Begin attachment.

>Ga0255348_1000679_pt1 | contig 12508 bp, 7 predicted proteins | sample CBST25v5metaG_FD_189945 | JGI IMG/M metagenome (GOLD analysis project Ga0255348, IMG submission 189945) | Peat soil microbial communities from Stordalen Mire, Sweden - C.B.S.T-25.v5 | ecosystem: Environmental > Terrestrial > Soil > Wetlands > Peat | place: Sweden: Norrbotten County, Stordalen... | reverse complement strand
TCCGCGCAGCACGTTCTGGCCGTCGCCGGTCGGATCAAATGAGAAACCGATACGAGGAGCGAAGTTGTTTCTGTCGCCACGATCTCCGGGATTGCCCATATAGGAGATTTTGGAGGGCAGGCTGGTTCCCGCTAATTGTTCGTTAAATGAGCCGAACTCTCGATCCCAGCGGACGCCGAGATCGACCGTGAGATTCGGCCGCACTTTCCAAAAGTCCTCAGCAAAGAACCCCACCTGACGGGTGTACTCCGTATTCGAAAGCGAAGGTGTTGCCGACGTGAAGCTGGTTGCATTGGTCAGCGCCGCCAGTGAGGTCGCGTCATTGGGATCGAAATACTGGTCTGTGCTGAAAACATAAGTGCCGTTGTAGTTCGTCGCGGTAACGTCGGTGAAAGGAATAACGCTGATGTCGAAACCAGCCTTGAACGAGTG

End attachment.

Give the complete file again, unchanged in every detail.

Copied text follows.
>Ga0255348_1000679_pt1 | contig 12508 bp, 7 predicted proteins | sample CBST25v5metaG_FD_189945 | JGI IMG/M metagenome (GOLD analysis project Ga0255348, IMG submission 189945) | Peat soil microbial communities from Stordalen Mire, Sweden - C.B.S.T-25.v5 | ecosystem: Environmental > Terrestrial > Soil > Wetlands > Peat | place: Sweden: Norrbotten County, Stordalen... | reverse complement strand
TCCGCGCAGCACGTTCTGGCCGTCGCCGGTCGGATCAAATGAGAAACCGATACGAGGAGCGAAGTTGTTTCTGTCGCCACGATCTCCGGGATTGCCCATATAGGAGATTTTGGAGGGCAGGCTGGTTCCCGCTAATTGTTCGTTAAATGAGCCGAACTCTCGATCCCAGCGGACGCCGAGATCGACCGTGAGATTCGGCCGCACTTTCCAAAAGTCCTCAGCAAAGAACCCCACCTGACGGGTGTACTCCGTATTCGAAAGCGAAGGTGTTGCCGACGTGAAGCTGGTTGCATTGGTCAGCGCCGCCAGTGAGGTCGCGTCATTGGGATCGAAATACTGGTCTGTGCTGAAAACATAAGTGCCGTTGTAGTTCGTCGCGGTAACGTCGGTGAAAGGAATAACGCTGATGTCGAAACCAGCCTTGAACGAGTG